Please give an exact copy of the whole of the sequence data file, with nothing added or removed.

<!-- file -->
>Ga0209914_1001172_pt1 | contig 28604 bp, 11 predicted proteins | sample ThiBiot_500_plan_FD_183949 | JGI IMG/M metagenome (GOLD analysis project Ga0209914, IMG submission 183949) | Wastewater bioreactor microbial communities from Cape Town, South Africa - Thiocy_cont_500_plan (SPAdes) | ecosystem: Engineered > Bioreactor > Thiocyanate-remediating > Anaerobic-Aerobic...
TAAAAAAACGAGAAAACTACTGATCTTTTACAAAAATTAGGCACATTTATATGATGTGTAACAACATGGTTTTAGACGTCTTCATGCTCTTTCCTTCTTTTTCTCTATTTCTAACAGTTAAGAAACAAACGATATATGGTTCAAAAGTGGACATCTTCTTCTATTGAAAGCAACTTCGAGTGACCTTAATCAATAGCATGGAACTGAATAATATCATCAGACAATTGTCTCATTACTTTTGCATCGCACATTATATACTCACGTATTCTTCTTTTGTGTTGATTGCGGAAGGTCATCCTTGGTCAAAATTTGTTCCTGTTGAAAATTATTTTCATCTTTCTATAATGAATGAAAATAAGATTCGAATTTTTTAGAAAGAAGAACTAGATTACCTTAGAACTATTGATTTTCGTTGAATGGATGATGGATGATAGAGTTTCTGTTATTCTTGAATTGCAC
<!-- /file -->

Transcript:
>Ga0209914_1001172_pt1 | contig 28604 bp, 11 predicted proteins | sample ThiBiot_500_plan_FD_183949 | JGI IMG/M metagenome (GOLD analysis project Ga0209914, IMG submission 183949) | Wastewater bioreactor microbial communities from Cape Town, South Africa - Thiocy_cont_500_plan (SPAdes) | ecosystem: Engineered > Bioreactor > Thiocyanate-remediating > Anaerobic-Aerobic...
TAAAAAAACGAGAAAACTACTGATCTTTTACAAAAATTAGGCACATTTATATGATGTGTAACAACATGGTTTTAGACGTCTTCATGCTCTTTCCTTCTTTTTCTCTATTTCTAACAGTTAAGAAACAAACGATATATGGTTCAAAAGTGGACATCTTCTTCTATTGAAAGCAACTTCGAGTGACCTTAATCAATAGCATGGAACTGAATAATATCATCAGACAATTGTCTCATTACTTTTGCATCGCACATTATATACTCACGTATTCTTCTTTTGTGTTGATTGCGGAAGGTCATCCTTGGTCAAAATTTGTTCCTGTTGAAAATTATTTTCATCTTTCTATAATGAATGAAAATAAGATTCGAATTTTTTAGAAAGAAGAACTAGATTACCTTAGAACTATTGATTTTCGTTGAATGGATGATGGATGATAGAGTTTCTGTTATTCTTGAATTGCAC